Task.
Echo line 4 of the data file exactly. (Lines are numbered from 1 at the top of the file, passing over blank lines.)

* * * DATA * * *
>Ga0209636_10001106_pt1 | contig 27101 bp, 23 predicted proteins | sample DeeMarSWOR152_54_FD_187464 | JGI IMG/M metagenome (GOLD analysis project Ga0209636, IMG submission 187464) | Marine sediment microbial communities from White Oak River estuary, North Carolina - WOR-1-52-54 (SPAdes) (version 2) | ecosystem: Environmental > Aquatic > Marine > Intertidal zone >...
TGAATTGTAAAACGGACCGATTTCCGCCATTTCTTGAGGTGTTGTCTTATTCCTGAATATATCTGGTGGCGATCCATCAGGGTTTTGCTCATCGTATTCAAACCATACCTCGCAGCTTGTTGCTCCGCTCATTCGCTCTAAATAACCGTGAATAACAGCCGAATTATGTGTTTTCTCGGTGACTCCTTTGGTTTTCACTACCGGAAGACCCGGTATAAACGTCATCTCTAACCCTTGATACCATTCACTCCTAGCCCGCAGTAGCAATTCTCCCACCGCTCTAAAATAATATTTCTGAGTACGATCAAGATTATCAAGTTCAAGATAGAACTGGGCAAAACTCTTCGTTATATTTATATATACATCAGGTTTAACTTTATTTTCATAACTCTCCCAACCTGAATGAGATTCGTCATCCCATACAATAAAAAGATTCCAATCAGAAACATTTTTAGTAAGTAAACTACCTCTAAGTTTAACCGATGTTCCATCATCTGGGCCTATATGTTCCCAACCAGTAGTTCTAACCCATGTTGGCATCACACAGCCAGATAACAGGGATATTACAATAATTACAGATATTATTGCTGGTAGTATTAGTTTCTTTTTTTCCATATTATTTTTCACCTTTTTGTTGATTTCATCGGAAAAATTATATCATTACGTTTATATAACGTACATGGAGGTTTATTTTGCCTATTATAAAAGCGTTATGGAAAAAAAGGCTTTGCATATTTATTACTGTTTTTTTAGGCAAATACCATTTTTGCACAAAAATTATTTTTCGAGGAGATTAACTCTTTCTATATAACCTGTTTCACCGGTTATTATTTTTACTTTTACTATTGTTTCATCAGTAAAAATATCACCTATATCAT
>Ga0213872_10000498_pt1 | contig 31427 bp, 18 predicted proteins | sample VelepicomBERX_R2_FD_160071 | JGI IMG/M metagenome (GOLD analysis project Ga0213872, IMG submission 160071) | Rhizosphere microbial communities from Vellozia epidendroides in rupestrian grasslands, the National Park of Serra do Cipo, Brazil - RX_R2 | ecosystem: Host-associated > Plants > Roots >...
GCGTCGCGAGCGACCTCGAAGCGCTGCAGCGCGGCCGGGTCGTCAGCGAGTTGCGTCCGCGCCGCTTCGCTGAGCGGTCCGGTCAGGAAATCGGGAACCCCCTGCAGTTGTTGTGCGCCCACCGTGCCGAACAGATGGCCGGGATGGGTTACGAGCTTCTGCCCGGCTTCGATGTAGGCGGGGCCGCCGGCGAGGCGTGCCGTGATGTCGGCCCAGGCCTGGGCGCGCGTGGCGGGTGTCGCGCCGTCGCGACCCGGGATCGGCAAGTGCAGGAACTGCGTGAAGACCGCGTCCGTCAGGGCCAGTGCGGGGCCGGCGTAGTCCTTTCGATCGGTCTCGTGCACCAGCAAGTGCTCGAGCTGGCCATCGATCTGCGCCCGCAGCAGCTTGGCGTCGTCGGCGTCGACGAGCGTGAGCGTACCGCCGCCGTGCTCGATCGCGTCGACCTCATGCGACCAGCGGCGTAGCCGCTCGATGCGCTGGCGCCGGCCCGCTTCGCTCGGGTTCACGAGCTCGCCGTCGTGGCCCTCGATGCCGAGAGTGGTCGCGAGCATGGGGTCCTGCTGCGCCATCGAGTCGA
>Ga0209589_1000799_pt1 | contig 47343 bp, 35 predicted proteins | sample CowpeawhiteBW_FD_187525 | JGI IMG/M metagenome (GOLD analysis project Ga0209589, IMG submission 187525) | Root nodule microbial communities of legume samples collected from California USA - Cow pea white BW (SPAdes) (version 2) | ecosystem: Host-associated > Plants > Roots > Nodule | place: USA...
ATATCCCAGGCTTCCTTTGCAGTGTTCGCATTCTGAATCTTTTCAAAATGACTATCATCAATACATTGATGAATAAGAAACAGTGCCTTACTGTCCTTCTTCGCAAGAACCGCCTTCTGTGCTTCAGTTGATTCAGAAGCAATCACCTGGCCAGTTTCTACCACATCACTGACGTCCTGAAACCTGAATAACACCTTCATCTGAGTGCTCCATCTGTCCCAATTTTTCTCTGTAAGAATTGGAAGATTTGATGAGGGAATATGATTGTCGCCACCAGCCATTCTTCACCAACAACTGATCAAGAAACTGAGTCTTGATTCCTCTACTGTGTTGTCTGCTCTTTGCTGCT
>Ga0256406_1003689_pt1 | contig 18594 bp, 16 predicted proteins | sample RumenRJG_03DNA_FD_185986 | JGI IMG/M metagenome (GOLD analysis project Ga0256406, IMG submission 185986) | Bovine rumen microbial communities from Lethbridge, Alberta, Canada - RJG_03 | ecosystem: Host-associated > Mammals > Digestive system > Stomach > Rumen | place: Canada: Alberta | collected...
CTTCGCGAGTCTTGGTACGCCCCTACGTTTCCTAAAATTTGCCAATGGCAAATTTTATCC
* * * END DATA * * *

GCGTCGCGAGCGACCTCGAAGCGCTGCAGCGCGGCCGGGTCGTCAGCGAGTTGCGTCCGCGCCGCTTCGCTGAGCGGTCCGGTCAGGAAATCGGGAACCCCCTGCAGTTGTTGTGCGCCCACCGTGCCGAACAGATGGCCGGGATGGGTTACGAGCTTCTGCCCGGCTTCGATGTAGGCGGGGCCGCCGGCGAGGCGTGCCGTGATGTCGGCCCAGGCCTGGGCGCGCGTGGCGGGTGTCGCGCCGTCGCGACCCGGGATCGGCAAGTGCAGGAACTGCGTGAAGACCGCGTCCGTCAGGGCCAGTGCGGGGCCGGCGTAGTCCTTTCGATCGGTCTCGTGCACCAGCAAGTGCTCGAGCTGGCCATCGATCTGCGCCCGCAGCAGCTTGGCGTCGTCGGCGTCGACGAGCGTGAGCGTACCGCCGCCGTGCTCGATCGCGTCGACCTCATGCGACCAGCGGCGTAGCCGCTCGATGCGCTGGCGCCGGCCCGCTTCGCTCGGGTTCACGAGCTCGCCGTCGTGGCCCTCGATGCCGAGAGTGGTCGCGAGCATGGGGTCCTGCTGCGCCATCGAGTCGA